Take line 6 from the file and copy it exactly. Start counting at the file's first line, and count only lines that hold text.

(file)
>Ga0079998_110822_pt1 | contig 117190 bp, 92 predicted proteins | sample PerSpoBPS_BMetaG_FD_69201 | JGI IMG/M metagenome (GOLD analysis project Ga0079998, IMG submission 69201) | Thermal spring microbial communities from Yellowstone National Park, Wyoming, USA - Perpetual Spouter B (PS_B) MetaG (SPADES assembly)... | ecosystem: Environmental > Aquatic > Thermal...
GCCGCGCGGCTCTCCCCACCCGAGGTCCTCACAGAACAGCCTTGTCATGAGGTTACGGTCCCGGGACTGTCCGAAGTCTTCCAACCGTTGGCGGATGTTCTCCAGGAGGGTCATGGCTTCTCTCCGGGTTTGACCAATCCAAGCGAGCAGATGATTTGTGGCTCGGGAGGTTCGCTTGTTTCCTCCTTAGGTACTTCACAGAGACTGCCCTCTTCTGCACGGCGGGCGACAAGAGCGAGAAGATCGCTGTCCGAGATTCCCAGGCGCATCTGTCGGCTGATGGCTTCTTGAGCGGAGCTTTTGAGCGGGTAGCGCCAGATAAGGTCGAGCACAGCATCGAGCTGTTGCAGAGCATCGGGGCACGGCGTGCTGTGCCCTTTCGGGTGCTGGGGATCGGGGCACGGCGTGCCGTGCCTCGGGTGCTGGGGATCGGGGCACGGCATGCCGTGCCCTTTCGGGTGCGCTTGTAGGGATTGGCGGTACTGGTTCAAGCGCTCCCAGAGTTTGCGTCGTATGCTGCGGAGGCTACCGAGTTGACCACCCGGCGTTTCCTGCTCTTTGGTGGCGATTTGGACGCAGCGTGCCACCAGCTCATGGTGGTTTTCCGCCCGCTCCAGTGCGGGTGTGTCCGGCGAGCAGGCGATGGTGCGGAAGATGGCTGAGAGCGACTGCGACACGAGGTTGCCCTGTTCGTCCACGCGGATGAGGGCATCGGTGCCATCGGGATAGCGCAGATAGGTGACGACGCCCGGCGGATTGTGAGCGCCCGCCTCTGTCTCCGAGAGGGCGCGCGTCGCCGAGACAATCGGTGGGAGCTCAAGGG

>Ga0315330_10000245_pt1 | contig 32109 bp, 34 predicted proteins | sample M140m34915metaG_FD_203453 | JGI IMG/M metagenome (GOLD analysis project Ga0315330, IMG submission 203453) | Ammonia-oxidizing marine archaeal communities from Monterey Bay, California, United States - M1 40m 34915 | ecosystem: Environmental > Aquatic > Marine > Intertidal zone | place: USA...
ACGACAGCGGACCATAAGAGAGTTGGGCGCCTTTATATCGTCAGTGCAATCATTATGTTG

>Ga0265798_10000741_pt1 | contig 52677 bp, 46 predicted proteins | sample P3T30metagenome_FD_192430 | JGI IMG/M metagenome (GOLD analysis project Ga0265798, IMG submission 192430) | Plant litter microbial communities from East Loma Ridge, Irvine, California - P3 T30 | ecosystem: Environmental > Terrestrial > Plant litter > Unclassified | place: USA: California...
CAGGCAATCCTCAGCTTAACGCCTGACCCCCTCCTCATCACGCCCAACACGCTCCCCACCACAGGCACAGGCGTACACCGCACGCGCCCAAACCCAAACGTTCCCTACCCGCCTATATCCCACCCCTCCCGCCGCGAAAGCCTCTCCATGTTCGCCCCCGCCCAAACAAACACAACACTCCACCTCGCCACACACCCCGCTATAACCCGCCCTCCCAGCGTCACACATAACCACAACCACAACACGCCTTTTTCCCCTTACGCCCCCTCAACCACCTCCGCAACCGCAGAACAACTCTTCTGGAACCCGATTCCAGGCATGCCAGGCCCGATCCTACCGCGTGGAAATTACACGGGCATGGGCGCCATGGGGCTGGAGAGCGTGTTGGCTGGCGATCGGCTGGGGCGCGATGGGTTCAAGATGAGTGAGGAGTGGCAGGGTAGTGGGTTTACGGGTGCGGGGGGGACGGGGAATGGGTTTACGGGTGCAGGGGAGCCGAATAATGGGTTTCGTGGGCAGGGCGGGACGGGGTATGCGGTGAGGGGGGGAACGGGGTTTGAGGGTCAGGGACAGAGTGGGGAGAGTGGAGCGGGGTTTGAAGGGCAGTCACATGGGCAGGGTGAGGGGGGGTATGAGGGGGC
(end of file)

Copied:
CAGGCAATCCTCAGCTTAACGCCTGACCCCCTCCTCATCACGCCCAACACGCTCCCCACCACAGGCACAGGCGTACACCGCACGCGCCCAAACCCAAACGTTCCCTACCCGCCTATATCCCACCCCTCCCGCCGCGAAAGCCTCTCCATGTTCGCCCCCGCCCAAACAAACACAACACTCCACCTCGCCACACACCCCGCTATAACCCGCCCTCCCAGCGTCACACATAACCACAACCACAACACGCCTTTTTCCCCTTACGCCCCCTCAACCACCTCCGCAACCGCAGAACAACTCTTCTGGAACCCGATTCCAGGCATGCCAGGCCCGATCCTACCGCGTGGAAATTACACGGGCATGGGCGCCATGGGGCTGGAGAGCGTGTTGGCTGGCGATCGGCTGGGGCGCGATGGGTTCAAGATGAGTGAGGAGTGGCAGGGTAGTGGGTTTACGGGTGCGGGGGGGACGGGGAATGGGTTTACGGGTGCAGGGGAGCCGAATAATGGGTTTCGTGGGCAGGGCGGGACGGGGTATGCGGTGAGGGGGGGAACGGGGTTTGAGGGTCAGGGACAGAGTGGGGAGAGTGGAGCGGGGTTTGAAGGGCAGTCACATGGGCAGGGTGAGGGGGGGTATGAGGGGGC